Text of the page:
Klohs defends tax incentives

October 12, 2009
| By Pete Daly |
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Among the literature left at each seat last week at the West Michigan Regional Policy Conference progress report was a reprint of a Sept. 4 Wall Street Journal editorial entitled "The Michigan Example: How government investment in business failed to create jobs."

Citing a study by the Mackinac Center for Public Policy, the editorial states that over the last 14 years, the government of Michigan offered $3.3 billion in tax credits plus another $1.6 billion in outlays to create and retain jobs. However, for every 100 jobs that were supposed to result, allegedly only 29 materialized.

"I totally disagree with the Wall Street Journal's take on incentives in Michigan," said Birgit Klohs, president of The Right Place economic development organization in Grand Rapids.

According to Klohs, The Right Place worked on bringing 10 companies to West Michigan in 2009 (through September), representing $187 million in investments.

"Out of the 10, eight got our incentive packages both from the state and local governments, and without those, those eight projects would have landed in another state," she said.

The competition from some states is "very, very strong," she said, noting that Kansas and Oklahoma were competing against Michigan for sites for the expansion of the Los Angeles-based Farmers Insurance Group. Michigan won the deal, which will bring up to 1,600 new jobs to the Foremost Insurance Group complex in Caledonia Township.

Klohs said every state offers incentives, "including the really cheap states like Mississippi. Without incentives, we don’t compete at all."

Last week Klohs was at a national economic development conference in Nevada.

"The only way this is going to change — and that was one of the discussions yesterday (at the conference) — is if we have a national industrial policy that says nobody gets incentives. Until that happens, people like me and my colleagues in Michigan are not going to lay down our weapons to let other states take our companies and our deals," said Klohs.

She said one day last week she met with five site location consultants who represent both U.S. and foreign companies looking for locations for new investments in their businesses.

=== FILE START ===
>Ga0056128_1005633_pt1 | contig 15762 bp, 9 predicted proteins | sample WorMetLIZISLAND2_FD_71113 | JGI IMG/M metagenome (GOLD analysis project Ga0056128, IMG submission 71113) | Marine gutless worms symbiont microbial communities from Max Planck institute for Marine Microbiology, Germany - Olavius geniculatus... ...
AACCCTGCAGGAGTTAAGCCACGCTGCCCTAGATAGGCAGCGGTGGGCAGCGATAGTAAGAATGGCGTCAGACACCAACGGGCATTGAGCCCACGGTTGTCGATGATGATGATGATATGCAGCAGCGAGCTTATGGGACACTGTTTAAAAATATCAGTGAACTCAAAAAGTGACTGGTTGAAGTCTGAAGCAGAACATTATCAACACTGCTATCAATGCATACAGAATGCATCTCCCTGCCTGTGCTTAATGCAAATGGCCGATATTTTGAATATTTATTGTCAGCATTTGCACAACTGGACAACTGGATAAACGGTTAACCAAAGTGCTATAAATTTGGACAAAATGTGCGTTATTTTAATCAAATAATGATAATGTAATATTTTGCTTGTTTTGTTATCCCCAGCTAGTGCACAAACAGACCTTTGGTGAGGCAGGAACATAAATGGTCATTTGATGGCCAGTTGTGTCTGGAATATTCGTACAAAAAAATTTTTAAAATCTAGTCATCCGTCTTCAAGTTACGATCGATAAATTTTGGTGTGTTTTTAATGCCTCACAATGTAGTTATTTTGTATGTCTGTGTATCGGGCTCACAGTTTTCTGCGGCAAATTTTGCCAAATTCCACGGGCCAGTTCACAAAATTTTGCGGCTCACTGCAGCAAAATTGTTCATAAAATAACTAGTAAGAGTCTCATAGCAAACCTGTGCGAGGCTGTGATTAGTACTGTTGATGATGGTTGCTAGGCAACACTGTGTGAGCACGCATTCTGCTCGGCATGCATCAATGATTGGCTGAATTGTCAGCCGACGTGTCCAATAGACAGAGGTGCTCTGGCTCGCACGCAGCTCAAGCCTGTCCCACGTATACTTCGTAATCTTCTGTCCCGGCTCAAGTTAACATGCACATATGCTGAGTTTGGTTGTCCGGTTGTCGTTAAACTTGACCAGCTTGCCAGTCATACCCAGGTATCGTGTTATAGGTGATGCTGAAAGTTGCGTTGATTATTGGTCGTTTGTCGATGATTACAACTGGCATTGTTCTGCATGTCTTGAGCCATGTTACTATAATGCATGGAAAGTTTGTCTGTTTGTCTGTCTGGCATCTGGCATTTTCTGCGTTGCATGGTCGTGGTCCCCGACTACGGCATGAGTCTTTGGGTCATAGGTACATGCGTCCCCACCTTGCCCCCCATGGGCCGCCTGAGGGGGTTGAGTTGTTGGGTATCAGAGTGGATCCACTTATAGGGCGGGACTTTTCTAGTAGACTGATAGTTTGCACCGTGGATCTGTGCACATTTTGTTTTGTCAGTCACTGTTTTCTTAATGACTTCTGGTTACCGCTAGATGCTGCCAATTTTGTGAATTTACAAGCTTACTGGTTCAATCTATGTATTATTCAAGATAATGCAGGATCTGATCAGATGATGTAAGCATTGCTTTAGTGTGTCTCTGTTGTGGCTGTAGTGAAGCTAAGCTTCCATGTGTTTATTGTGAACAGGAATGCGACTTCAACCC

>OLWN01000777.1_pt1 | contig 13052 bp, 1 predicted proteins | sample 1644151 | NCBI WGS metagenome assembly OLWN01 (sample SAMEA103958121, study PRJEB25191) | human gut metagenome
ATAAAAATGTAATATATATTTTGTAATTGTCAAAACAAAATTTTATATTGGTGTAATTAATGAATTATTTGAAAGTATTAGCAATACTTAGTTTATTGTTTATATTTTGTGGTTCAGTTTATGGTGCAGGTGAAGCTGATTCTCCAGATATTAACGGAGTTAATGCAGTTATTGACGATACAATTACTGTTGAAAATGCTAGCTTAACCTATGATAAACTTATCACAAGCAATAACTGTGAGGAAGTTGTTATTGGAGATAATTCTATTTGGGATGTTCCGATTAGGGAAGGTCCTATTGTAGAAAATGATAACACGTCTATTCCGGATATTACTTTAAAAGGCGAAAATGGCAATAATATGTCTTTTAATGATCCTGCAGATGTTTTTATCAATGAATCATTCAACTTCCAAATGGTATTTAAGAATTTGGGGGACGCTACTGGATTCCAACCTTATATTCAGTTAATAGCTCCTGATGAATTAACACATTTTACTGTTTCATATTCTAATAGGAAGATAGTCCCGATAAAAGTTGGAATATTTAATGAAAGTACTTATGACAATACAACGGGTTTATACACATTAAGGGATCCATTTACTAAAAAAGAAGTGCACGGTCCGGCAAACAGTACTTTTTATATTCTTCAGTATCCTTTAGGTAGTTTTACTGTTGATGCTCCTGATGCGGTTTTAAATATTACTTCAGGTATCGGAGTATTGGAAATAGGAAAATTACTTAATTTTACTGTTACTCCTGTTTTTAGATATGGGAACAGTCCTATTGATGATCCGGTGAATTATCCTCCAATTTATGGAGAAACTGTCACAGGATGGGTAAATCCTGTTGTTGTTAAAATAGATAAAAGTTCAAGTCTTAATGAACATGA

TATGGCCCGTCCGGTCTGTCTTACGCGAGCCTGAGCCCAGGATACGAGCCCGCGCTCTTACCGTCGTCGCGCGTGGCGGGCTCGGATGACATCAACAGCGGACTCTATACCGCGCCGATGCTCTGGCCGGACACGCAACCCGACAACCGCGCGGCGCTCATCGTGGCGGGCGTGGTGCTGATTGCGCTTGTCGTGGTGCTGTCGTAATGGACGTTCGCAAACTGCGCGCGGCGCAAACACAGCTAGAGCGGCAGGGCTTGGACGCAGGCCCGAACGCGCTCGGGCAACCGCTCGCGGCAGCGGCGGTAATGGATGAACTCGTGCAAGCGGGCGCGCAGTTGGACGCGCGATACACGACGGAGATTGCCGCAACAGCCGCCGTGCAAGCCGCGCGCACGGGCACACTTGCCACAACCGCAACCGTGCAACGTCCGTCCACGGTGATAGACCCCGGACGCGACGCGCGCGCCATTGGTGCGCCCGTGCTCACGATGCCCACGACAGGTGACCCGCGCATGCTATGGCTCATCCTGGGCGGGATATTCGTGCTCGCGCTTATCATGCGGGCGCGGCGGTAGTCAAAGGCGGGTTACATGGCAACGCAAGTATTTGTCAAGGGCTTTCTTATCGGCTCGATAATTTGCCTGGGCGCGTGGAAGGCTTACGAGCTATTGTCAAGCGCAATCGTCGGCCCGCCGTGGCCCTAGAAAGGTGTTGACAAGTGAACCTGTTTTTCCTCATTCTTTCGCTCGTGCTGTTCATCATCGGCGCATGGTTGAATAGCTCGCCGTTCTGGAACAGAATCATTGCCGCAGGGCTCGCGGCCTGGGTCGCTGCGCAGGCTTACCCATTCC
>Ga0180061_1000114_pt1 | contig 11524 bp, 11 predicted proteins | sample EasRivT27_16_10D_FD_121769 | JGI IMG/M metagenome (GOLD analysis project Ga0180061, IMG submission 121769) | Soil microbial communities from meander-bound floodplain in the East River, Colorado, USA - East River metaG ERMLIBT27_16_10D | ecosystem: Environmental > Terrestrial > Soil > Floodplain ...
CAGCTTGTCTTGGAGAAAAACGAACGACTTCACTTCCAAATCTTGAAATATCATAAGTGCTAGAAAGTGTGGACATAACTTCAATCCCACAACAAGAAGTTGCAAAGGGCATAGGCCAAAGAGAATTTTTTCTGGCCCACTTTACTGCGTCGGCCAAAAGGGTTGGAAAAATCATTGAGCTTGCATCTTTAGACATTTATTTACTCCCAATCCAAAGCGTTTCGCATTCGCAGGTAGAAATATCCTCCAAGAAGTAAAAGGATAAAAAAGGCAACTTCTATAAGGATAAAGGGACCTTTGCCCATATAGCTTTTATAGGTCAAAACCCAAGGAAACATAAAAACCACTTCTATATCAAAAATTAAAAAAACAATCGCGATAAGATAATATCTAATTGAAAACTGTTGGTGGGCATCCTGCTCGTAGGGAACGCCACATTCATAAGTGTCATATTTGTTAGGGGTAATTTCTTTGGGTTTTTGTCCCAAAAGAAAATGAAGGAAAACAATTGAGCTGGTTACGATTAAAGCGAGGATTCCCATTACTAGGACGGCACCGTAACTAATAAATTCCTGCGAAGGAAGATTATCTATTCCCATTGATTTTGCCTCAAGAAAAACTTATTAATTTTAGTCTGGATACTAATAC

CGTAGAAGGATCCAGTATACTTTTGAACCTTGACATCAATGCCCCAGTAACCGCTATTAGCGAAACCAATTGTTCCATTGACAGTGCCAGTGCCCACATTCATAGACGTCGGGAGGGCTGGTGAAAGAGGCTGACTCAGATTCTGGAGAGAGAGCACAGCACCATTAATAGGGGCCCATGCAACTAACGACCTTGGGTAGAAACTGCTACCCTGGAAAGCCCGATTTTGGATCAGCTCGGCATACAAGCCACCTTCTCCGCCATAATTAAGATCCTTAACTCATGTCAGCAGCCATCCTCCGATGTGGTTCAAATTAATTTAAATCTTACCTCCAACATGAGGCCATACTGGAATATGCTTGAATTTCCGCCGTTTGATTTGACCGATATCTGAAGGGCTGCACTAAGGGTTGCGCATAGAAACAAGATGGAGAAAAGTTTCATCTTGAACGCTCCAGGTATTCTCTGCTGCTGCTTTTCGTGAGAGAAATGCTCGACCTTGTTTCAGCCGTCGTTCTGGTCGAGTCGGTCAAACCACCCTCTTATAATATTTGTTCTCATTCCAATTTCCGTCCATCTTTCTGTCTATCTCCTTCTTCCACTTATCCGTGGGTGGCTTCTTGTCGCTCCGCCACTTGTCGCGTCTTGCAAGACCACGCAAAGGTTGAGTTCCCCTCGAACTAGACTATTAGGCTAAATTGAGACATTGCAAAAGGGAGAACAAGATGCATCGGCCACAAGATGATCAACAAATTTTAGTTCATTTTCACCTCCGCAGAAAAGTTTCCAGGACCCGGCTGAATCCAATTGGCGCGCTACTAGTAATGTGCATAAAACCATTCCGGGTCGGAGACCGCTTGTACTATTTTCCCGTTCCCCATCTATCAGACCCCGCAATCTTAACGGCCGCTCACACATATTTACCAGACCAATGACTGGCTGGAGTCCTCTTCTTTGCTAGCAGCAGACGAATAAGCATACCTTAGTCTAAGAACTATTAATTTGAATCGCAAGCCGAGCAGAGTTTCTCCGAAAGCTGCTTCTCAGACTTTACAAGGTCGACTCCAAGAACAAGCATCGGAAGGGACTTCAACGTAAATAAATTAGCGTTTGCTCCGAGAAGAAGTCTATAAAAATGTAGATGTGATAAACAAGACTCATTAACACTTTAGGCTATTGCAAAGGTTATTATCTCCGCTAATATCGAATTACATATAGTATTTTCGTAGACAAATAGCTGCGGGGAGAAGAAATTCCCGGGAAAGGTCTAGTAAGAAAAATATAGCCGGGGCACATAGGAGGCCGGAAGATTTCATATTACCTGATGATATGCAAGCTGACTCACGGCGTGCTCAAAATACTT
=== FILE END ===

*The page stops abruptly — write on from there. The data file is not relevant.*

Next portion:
"And they told me point blank: ‘Without incentive, we don’t even look at your state,’" said Klohs.

Area Development Magazine surveyed top national location consultants this year and 96.1 percent said state and local incentives were primary issues, ahead of "highway accessibility" at 95.8 percent, availability of skilled labor (94.9 percent), energy availability and costs (90.7 percent) and tax exemptions (89.9 percent).

"We are competing with states that have richer incentives than we do, including free land," said Klohs. Right now, a West Michigan company that employs 140 people here is looking to make a major investment. Tennessee is offering that company tax credits for 10 years and free land; Alabama is offering tax free status for eight years. In the case of North Carolina, she said, "They often offer cash — cash! I mean, they write you a check."

In fact, 25 states have "deal closing funds." Texas offers up to a total of $295 million in deal-closing sweeteners each year, but Michigan does not offer any, according to information from The Right Place.

Michigan is "not the poster child for failed state incentives," said Klohs.

"No matter what the Wall Street Journal says or what dream world they live in, the reality that we deal with is that incentives are part of the deal and part of the game, and in the foreseeable future, I don’t see that changing."

"Anything that is offered behind the scenes by the Mackinac Center, I automatically discount," said Klohs.

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